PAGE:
ONCE UPON A TIME IN VENICE

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ONCE UPON A TIME IN VENICE  * 1 / 2

Starring Bruce Willis, John Goodman, Thomas Middleditch, Jason Momoa and Adam Goldberg. Screenplay by Mark Cullen and Rob Cullen. Directed by Rob Cullen.

Once upon a time he was my favorite movie star, but it’s been difficult to follow the career of Bruce Willis as of late. Most of the time mean-mugging his way through paycheck roles in cruddy VOD action movies, his sour and grouchy late-period screen presence suggests a guy who doesn’t like himself very much and his chosen profession even less. These barely-released cheapies all seem to boast generic titles like Vice, Precious Cargo or Extraction with interchangeably frowny-faced Willis performances so enervated you can even see how bored he is on the posters.

One good thing I can stay about Once Upon A Time In Venice, a complete shambles of an action-comedy co-written and directed by Willis’ Cop Out producer Mark Cullen, is that the star is awake and enthusiastic in ways we haven’t seen in ages. (I’m reminded of a review in which my pal Matt Prigge praised “an unusually alert Robert De Niro.”) Willis is playing comedy again, or at least trying to – winking and bouncing around as a beach bum private dick who’s always wearing shorts and a smirk. It’s hardly the return of Bruno, but speaking as an ’80s kid who wanted to be David Addison when he grew up, I enjoyed watching Willis be obnoxious again.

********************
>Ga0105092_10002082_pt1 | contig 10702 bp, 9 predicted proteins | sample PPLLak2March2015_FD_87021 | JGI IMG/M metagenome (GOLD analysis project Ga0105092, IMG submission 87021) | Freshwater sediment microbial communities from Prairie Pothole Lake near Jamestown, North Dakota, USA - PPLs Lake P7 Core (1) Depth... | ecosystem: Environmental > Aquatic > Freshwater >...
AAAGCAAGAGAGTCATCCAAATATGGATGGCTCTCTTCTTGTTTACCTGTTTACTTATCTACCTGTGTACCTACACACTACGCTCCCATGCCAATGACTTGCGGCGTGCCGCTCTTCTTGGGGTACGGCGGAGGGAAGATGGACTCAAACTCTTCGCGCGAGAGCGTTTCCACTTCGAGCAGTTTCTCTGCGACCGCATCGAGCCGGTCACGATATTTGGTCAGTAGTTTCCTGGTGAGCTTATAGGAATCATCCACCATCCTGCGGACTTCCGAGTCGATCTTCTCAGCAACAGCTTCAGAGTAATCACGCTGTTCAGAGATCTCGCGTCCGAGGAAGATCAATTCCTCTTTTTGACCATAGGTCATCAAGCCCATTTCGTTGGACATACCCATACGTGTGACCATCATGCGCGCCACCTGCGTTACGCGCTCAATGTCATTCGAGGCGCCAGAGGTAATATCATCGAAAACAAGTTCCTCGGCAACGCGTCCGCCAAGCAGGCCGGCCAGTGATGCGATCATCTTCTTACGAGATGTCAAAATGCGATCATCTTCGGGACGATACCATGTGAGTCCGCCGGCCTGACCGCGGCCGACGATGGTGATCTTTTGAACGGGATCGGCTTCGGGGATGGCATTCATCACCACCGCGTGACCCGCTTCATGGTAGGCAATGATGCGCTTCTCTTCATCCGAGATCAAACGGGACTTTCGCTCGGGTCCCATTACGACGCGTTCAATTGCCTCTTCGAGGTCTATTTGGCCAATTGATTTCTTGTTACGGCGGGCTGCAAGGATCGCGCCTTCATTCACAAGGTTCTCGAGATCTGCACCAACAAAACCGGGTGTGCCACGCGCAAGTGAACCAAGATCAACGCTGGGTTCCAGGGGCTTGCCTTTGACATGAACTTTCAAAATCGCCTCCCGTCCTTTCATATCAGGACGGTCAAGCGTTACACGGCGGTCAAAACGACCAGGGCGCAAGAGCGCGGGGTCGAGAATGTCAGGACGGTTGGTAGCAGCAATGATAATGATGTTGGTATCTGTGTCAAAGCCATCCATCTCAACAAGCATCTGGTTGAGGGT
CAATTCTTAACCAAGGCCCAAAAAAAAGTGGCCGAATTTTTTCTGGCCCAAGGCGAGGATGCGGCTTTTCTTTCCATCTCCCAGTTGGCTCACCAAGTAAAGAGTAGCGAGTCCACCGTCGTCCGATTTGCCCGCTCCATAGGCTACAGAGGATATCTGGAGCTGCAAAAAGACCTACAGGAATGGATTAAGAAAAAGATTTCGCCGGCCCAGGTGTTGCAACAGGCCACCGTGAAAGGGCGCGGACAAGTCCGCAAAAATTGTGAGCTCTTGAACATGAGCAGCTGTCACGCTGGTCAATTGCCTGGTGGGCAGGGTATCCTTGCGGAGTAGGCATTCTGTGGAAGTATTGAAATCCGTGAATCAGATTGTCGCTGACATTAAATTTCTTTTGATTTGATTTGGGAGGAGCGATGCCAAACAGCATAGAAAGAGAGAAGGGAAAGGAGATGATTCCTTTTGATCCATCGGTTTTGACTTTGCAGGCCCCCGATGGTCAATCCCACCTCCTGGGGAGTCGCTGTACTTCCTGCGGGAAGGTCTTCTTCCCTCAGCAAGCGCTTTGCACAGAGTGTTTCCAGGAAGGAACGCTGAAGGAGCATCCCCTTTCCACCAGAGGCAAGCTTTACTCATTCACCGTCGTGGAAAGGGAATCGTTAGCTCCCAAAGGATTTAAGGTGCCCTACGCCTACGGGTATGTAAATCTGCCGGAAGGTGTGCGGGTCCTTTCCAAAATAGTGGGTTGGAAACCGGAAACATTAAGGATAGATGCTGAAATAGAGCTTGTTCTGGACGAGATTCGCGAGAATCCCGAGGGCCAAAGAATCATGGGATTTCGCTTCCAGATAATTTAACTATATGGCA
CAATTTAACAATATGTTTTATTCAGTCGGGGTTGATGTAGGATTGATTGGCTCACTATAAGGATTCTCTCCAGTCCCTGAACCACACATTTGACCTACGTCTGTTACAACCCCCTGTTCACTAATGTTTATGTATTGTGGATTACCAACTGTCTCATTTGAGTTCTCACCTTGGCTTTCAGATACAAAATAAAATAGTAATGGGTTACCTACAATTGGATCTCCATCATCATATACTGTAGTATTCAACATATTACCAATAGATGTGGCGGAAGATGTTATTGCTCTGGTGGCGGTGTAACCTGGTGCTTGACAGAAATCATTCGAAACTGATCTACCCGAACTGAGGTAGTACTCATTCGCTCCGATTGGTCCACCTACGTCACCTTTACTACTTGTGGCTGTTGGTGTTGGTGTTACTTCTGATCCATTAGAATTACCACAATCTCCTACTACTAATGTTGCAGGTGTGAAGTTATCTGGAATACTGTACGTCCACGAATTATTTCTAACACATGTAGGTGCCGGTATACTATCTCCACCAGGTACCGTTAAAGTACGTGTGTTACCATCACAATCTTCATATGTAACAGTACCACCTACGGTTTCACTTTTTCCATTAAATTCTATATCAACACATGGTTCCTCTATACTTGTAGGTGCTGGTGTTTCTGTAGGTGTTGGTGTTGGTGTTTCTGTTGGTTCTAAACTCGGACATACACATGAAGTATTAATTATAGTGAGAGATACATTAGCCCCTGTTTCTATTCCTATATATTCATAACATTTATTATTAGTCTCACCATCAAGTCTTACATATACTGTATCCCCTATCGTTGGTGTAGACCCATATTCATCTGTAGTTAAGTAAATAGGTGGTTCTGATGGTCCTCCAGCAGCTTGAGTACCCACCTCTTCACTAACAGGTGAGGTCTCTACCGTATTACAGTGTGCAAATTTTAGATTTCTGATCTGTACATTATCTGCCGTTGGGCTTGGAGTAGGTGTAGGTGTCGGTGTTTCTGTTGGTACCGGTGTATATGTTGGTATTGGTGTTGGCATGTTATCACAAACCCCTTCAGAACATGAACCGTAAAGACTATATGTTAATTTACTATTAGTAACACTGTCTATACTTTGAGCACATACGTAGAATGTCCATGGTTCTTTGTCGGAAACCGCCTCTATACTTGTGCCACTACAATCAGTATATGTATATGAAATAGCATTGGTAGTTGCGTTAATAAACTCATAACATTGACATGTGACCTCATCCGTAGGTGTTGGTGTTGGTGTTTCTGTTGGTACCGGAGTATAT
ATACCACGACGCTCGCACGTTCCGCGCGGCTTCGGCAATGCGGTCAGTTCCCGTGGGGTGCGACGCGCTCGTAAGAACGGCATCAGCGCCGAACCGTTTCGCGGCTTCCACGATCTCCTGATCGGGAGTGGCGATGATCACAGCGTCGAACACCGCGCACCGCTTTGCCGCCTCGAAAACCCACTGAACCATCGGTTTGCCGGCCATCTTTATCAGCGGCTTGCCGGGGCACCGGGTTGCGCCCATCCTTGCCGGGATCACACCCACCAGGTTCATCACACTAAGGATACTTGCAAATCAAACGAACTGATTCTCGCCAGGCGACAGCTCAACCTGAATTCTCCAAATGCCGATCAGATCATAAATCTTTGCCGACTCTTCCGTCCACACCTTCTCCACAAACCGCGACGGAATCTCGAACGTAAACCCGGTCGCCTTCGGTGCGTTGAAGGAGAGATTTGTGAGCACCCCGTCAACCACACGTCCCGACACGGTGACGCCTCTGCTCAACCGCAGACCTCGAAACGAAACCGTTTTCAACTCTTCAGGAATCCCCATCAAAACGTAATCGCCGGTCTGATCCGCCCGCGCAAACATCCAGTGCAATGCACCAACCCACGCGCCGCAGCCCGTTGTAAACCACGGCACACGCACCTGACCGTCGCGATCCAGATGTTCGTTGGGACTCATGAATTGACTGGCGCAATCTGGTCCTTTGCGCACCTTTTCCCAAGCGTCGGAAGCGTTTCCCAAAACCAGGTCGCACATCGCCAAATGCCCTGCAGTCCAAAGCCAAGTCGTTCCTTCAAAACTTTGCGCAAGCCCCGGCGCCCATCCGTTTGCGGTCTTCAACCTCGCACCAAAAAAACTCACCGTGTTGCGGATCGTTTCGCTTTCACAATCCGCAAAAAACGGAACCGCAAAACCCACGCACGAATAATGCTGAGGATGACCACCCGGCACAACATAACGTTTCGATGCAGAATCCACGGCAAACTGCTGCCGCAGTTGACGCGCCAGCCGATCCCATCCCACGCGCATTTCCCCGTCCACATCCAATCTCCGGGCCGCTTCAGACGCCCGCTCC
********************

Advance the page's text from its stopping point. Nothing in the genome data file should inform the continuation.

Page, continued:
But the fun stops there, as Cullen’s screenplay (written with his brother Robb) hog-piles so many characters and conflicting plotlines that I at first assumed it must be badly adapted from a labyrinthine novel. It isn’t, this is just incoherent writing. Willis’ wiseass private eye winds up on the wrong side of a local drug kingpin (Jason Momoa) while also doing a terrible job investigating some elaborate vandalism cases at the behest of Adam Goldberg’s penny-pinching real estate mogul — who calls himself “Lew The Jew” in what the Cullens seem to think passes for Tarantino-esque wit.

For reasons I still cannot ascertain, Willis has been bogged down with a breathtakingly unfunny protégé, charmlessly played by Silicon Valley’s Thomas Middleditch. The kid gets saddled with ungainly narration trying to tie the disparate story threads together, doing actual detective work while his boss would rather be hanging out with John Goodman’s depressed surf shop owner. Goodman is a gas here, semi-suicidal after a recent divorce and asking to tag along with Willis on increasingly dangerous assignments “because hey, maybe I’ll die?” The two veterans of ABC’s primetime comedy lineup have a natural, easy rapport and I spent most of the time wishing I could be watching them together in a better movie.

Once Upon A Time In Venice is so disjointed that the motor for most of its plot –the abduction of Willis’ daughter’s dog—doesn’t happen until more than forty minutes into the ninety-minute picture. It’s such a clutter of introduction scenes and abandoned story points that the film even ends in medias res. You leave with a lot of questions, first and foremost being: Bruce Willis woke up for this?

 

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